Volunteers Cancel on Rebuild Joplin But Charities say Need for Help Still Great

Volunteers Cancel on Rebuild Joplin But Charities say Need for Help Still Great
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The third anniversary of the Joplin tornado is marked by a dedication as a community that experienced tragedy looks back and forward.

This evening at Cunningham park, a dedication ceremony was held for the Butterfly Garden. It’s a collaborative work designed to help walk people through the grieving process.

And 3 years later many have. But when it comes to recovery, those involved in rebuilding homes say the job is far from finished.

Volunteers from Farmers Insurance come in teams of ten and stay for two weeks. This is the 16th group. Originally rebuild Joplin thought the Farmers group could take a break this summer while other volunteer groups did the work but there’s been a dramatic change.

Thomas Corley, the executive director of Rebuild Joplin says, “In the last 6 weeks Rebuild Joplin has had 250 volunteers cancel.”

So Rebuild Joplin is asking the Farmers Insurance group to keep coming throughout the summer and the rest of the year which they’ll do to help complete 43 home repair projects. And while the charity still needs financial donations, Corley says it’s the volunteers who are even more critical.

“It doesn’t matter how much money we have in the bank, if we don’t have the hands to build and put the drywall up and lay the shingles,” says Corley.

Many of Rebuild Joplin and Habitat for Humanity volunteers now are returning groups. But it’s those who might consider coming for the first time who are changing their minds.

Corley says, “Those are the ones that are tough to convince that there’s still work to do here. That they haven’t been here. All they hear is on the news or what other organizations have been saying and they can only assume that there’s nothing to do.” He says the Long Term Recovery Committee for example folded into the COAD which was expected but to some signaled recovery was finished and its not.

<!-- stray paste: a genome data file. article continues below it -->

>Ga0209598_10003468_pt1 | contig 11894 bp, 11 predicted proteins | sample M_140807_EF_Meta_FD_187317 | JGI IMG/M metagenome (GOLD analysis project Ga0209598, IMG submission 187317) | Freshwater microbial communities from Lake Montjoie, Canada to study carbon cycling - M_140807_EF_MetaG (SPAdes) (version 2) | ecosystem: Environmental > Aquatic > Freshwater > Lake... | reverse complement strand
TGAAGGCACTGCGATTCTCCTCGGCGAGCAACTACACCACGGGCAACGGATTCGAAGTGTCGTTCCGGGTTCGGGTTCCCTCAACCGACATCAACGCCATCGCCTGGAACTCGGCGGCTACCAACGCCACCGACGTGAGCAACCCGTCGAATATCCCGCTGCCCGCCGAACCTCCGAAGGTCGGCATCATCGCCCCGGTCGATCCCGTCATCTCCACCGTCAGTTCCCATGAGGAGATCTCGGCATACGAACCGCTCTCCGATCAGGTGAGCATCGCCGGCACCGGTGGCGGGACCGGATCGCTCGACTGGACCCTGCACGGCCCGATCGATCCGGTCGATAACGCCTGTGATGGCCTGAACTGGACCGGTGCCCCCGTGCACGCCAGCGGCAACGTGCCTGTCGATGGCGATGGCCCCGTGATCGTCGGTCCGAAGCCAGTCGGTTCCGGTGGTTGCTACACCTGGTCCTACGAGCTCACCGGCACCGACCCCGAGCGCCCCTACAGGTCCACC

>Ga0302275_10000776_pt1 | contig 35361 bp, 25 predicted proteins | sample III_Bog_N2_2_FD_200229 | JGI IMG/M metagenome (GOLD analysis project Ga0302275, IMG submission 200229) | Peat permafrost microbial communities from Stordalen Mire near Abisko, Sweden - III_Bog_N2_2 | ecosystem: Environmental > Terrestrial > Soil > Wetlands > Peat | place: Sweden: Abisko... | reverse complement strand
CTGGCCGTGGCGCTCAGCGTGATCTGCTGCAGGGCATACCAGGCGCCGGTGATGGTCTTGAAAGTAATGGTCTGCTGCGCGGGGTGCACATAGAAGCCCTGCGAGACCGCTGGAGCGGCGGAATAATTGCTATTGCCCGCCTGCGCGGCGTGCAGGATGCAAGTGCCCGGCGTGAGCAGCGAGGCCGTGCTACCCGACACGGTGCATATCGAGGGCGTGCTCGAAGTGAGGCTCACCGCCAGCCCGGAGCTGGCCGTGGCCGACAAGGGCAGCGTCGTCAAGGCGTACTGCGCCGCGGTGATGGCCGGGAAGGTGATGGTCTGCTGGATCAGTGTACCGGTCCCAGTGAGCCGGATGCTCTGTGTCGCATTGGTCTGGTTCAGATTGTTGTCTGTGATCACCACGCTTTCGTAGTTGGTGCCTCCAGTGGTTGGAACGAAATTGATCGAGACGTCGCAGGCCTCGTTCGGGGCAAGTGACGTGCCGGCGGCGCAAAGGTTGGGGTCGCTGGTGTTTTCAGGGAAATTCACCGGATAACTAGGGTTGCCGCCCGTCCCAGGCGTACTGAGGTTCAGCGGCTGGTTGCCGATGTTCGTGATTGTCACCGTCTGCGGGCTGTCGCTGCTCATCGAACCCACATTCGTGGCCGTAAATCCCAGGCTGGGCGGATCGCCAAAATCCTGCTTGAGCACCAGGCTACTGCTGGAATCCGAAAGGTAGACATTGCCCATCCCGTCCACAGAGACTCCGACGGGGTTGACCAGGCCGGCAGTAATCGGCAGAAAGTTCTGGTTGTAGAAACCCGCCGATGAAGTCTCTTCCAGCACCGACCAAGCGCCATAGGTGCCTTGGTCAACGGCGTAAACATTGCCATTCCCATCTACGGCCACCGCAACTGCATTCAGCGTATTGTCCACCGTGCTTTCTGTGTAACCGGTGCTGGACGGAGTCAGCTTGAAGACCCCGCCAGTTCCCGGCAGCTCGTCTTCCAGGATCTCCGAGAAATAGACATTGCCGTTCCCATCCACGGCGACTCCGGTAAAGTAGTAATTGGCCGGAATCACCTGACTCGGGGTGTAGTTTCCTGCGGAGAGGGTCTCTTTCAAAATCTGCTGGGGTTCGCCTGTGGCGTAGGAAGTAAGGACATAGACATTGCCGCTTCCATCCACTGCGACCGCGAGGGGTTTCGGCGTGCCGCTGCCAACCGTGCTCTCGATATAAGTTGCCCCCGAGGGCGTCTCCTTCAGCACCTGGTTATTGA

Madison Hoffpauir agrees saying, “There’s is a perception, that 3 years away, but we’re still working, doing good work, still working in the tornado zone.” Habitat for Humanity is working on eight homes right now.

Hoffpauir says, “We still have families applying for our homes applying for our program, that were affected by the tornado, displaced by the tornado. And we are still building homes for them.”

Andrea Minor with Catholic Charities says it has more than twenty active need cases. She says, “We have had people that have moved away and it didn’t work out where they went, and want to come home and need housing. We have people that have bought housing in the tornado zone that needs repaired and they don’t have the funds to repair it.”

Catholic Charities has built 15 homes and repaired more than 150. And like Rebuild Joplin, it has money from the Community Development Block Grants that the city was awarded to make more repairs. But Minor says volunteers help stretch grant dollars. And she says there’s a definite need for the volunteers.

Minor says, “We have seen a decline in our volunteers and with all the recent storms people will go to where the more current need is, but there is still need here.”

A CDBG project manager on staff with the city says there’s several funds including those for a down payment on a house in the tornado zone that storm victims can still tap so they haven’t missed the boat.

The city reports 90-percent of dwellings have been permitted but that doesn’t guarantee construction or repairs are completed.

And when you’re talking about ninety percent of thousands of homes destroyed by the tornado that means many still need attention.

A survey of the housing situation was just conducted by the CDBG project manager’s office and results should come out in a few weeks giving a clearer picture of the housing available and what still needs rebuilding.

A list of the various ways CDBG funds could be spent is on the city’s website. Click here for a link .